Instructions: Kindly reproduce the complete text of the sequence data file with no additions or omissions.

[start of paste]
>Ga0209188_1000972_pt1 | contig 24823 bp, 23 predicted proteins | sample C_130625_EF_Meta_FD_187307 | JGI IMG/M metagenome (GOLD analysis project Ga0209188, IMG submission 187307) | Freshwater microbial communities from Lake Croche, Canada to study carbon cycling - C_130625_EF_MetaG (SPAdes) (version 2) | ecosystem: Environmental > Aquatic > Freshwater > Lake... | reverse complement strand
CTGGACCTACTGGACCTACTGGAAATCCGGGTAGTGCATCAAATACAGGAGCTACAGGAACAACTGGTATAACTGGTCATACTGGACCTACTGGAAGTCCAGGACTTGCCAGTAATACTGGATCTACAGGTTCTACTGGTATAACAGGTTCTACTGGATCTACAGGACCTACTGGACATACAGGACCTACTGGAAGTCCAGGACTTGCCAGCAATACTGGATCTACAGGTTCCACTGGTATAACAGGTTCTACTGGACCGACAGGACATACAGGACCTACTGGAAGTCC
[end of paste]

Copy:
>Ga0209188_1000972_pt1 | contig 24823 bp, 23 predicted proteins | sample C_130625_EF_Meta_FD_187307 | JGI IMG/M metagenome (GOLD analysis project Ga0209188, IMG submission 187307) | Freshwater microbial communities from Lake Croche, Canada to study carbon cycling - C_130625_EF_MetaG (SPAdes) (version 2) | ecosystem: Environmental > Aquatic > Freshwater > Lake... | reverse complement strand
CTGGACCTACTGGACCTACTGGAAATCCGGGTAGTGCATCAAATACAGGAGCTACAGGAACAACTGGTATAACTGGTCATACTGGACCTACTGGAAGTCCAGGACTTGCCAGTAATACTGGATCTACAGGTTCTACTGGTATAACAGGTTCTACTGGATCTACAGGACCTACTGGACATACAGGACCTACTGGAAGTCCAGGACTTGCCAGCAATACTGGATCTACAGGTTCCACTGGTATAACAGGTTCTACTGGACCGACAGGACATACAGGACCTACTGGAAGTCC